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Telehealth and Poverty

In the age of COVID-19, quarantines and teleworking, telehealth - or virtual care - visits have become a new normal in life. Although meeting with a health professional over phone or video call is a newly adapted practice, many find that it is just as effective as in-person visits. GlobalMed reported “A Massachusetts General Hospital study found that patients reported strong personal connections with providers when using telehealth visits. 62 percent of patients said the quality of telehealth visits was just as good as in-person visits; 21 percent said it was even better.” This is great news for people with internet.

However, many low-income families live in areas without reliable internet or cannot afford internet services. According to information published by the US Census last year, 544,299 households in North Carolina, 321,359 households in Alabama, 872,333 households in Florida, 395,020 households in Tennessee, 290,601 households in South Carolina, 226,003 households in Mississippi, 257,178 households in Kentucky, and 503,557 households in Georgia do not have access to any kind of internet, dial-up or the likes. Without the internet, many of these people can only receive healthcare over the phone or by visiting the office. However, diagnosing an ailment over the phone can be nearly impossible when the doctor can’t see what the problem is or perform necessary tests. Even these alternatives aren’t always options for people, especially many living in rural communities. Many do not have a phone or reliable phone service. And although doctors offices are finding new ways to see patients in person while limiting contact, such as doing parking lot visits, some people don’t have a car. Many professionals are worried about those who are unable to receive medical care due to lack of technology or transportation.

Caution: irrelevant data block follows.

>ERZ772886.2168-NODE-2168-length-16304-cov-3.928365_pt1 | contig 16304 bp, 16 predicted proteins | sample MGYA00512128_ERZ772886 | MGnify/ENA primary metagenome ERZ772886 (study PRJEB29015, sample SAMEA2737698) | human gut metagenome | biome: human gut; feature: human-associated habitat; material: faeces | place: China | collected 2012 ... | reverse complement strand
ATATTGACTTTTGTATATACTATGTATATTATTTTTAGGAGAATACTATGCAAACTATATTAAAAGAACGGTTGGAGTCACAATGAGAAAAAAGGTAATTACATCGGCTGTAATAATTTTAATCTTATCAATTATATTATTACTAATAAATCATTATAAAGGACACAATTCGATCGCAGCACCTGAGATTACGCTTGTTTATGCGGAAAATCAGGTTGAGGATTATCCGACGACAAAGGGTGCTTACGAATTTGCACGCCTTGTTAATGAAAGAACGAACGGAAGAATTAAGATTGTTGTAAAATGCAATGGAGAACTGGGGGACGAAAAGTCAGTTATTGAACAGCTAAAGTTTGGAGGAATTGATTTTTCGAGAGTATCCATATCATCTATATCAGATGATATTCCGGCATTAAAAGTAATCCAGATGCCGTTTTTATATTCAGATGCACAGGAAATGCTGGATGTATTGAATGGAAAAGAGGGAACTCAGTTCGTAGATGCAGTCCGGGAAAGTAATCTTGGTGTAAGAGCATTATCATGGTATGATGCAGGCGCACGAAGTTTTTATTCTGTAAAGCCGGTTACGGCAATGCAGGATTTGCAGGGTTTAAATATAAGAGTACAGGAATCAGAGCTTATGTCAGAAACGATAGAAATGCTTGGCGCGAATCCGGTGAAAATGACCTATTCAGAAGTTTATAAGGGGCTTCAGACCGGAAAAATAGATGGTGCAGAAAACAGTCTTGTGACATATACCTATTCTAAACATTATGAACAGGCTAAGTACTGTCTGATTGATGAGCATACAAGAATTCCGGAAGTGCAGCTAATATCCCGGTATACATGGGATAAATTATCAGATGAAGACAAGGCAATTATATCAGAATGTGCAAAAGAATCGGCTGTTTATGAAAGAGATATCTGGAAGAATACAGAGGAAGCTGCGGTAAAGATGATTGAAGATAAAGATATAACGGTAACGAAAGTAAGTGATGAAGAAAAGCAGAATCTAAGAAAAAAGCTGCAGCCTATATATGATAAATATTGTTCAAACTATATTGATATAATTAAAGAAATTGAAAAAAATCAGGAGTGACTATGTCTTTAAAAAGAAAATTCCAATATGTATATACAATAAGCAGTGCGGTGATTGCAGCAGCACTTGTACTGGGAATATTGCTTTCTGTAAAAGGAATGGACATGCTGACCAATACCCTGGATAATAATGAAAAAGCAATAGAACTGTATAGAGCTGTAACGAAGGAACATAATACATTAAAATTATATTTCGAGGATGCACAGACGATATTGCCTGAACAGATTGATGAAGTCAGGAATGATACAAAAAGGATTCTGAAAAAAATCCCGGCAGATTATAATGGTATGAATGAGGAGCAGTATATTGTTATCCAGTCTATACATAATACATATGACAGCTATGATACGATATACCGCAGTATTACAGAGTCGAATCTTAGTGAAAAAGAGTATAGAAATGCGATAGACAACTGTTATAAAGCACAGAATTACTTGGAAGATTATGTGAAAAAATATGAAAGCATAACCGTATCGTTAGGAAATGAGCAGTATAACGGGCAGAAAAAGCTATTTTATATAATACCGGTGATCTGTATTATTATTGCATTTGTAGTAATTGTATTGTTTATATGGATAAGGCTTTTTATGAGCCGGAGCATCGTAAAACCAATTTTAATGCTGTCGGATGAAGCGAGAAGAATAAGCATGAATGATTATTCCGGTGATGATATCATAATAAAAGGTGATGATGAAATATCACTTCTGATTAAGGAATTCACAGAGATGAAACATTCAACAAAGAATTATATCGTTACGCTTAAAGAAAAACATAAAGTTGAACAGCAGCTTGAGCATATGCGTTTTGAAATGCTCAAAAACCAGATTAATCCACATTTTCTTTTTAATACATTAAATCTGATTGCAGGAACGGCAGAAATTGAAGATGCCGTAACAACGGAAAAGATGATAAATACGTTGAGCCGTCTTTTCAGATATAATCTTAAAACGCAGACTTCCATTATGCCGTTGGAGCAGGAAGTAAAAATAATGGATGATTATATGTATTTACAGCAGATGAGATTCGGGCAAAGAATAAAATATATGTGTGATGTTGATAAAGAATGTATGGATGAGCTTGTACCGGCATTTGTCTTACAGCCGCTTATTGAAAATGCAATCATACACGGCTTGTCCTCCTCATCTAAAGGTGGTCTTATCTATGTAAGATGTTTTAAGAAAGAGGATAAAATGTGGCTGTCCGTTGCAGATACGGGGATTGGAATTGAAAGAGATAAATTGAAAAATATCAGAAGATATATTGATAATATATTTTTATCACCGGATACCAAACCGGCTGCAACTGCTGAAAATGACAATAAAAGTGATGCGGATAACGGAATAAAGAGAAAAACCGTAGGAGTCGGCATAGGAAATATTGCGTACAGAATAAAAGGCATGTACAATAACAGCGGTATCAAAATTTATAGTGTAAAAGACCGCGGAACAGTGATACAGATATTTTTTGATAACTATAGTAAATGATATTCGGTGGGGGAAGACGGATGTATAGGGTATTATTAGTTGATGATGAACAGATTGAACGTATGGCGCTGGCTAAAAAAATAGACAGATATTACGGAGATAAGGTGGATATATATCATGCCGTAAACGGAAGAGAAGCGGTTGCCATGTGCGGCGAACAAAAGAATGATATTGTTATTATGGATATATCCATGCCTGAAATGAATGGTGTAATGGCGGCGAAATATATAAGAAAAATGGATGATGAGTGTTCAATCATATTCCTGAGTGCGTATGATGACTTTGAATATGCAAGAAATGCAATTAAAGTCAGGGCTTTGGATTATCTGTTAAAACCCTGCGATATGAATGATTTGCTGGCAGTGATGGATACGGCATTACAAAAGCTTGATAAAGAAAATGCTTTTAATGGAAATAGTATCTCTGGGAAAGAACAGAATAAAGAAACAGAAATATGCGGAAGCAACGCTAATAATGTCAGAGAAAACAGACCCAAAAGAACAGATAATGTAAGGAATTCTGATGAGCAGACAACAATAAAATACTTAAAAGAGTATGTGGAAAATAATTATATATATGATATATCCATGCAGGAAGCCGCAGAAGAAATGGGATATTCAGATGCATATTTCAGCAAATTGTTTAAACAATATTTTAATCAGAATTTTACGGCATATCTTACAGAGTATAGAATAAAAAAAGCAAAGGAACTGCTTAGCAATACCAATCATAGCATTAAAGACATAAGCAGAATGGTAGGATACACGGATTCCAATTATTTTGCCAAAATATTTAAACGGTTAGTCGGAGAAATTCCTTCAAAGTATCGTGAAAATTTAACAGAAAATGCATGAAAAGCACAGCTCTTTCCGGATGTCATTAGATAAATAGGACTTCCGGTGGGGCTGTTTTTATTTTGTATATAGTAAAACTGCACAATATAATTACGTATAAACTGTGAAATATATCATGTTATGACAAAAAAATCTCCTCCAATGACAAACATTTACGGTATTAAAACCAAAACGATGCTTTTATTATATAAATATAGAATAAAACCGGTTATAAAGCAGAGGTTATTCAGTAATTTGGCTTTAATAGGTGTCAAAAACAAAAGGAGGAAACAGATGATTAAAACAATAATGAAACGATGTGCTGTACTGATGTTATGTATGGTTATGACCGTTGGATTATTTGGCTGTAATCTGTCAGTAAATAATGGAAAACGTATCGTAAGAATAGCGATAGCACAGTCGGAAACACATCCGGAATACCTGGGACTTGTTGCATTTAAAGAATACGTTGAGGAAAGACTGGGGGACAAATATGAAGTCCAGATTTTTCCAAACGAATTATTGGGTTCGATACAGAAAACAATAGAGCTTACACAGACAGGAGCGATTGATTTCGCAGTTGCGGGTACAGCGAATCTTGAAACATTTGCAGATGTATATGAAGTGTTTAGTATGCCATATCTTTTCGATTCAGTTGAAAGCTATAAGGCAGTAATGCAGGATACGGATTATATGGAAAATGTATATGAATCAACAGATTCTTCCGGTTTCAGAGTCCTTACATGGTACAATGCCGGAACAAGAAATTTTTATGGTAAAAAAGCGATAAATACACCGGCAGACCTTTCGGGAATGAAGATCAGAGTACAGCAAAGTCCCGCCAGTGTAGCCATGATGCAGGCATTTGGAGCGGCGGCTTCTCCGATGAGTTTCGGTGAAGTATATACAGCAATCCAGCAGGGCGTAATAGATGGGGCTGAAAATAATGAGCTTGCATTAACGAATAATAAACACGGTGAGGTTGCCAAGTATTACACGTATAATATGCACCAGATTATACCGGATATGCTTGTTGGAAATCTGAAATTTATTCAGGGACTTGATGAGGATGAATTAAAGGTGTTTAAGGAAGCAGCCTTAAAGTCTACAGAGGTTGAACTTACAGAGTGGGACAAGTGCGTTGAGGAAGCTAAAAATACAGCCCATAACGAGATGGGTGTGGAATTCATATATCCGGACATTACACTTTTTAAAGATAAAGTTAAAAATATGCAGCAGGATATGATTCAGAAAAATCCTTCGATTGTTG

Some counties are fighting these issues by providing mobile hotspots in vans or churches. And these help close the care gap, but only for those who already have a computer or internet-accessible phone. But for those without technology, and without transportation, getting care for serious or minor ailments can be nearly impossible.

In the midst of a pandemic, the gaps in our social infrastructure are becoming glaringly clear. Many of the people who do not have access to transportation, technology or cannot afford phone or internet service also live in poverty. By working together, we can alleviate the effects of poverty, and little by little, help the half of a million households who don’t have internet access be able to afford it. Together, we can help families have the money they need to receive proper care by either affording technology or transportation. Poverty is a web of interlinking issues. Addressing one at a time is what will help untangle the mess.

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